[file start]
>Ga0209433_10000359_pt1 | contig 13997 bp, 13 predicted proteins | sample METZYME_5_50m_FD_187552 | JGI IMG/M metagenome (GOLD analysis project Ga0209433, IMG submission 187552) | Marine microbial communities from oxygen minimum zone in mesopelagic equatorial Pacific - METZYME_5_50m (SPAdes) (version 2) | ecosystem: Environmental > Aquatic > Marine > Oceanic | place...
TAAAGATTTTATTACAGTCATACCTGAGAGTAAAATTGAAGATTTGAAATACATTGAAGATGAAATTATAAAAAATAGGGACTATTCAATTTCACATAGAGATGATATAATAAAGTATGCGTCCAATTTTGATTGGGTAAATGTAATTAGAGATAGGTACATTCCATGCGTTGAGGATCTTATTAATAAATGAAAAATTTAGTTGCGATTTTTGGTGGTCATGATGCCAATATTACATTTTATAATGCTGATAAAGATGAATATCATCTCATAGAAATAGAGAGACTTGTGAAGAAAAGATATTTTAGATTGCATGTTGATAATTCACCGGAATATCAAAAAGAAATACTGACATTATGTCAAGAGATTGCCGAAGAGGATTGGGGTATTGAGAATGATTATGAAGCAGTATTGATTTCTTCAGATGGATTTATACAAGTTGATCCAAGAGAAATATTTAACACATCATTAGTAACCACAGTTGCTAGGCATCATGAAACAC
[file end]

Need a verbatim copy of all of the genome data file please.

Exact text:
>Ga0209433_10000359_pt1 | contig 13997 bp, 13 predicted proteins | sample METZYME_5_50m_FD_187552 | JGI IMG/M metagenome (GOLD analysis project Ga0209433, IMG submission 187552) | Marine microbial communities from oxygen minimum zone in mesopelagic equatorial Pacific - METZYME_5_50m (SPAdes) (version 2) | ecosystem: Environmental > Aquatic > Marine > Oceanic | place...
TAAAGATTTTATTACAGTCATACCTGAGAGTAAAATTGAAGATTTGAAATACATTGAAGATGAAATTATAAAAAATAGGGACTATTCAATTTCACATAGAGATGATATAATAAAGTATGCGTCCAATTTTGATTGGGTAAATGTAATTAGAGATAGGTACATTCCATGCGTTGAGGATCTTATTAATAAATGAAAAATTTAGTTGCGATTTTTGGTGGTCATGATGCCAATATTACATTTTATAATGCTGATAAAGATGAATATCATCTCATAGAAATAGAGAGACTTGTGAAGAAAAGATATTTTAGATTGCATGTTGATAATTCACCGGAATATCAAAAAGAAATACTGACATTATGTCAAGAGATTGCCGAAGAGGATTGGGGTATTGAGAATGATTATGAAGCAGTATTGATTTCTTCAGATGGATTTATACAAGTTGATCCAAGAGAAATATTTAACACATCATTAGTAACCACAGTTGCTAGGCATCATGAAACAC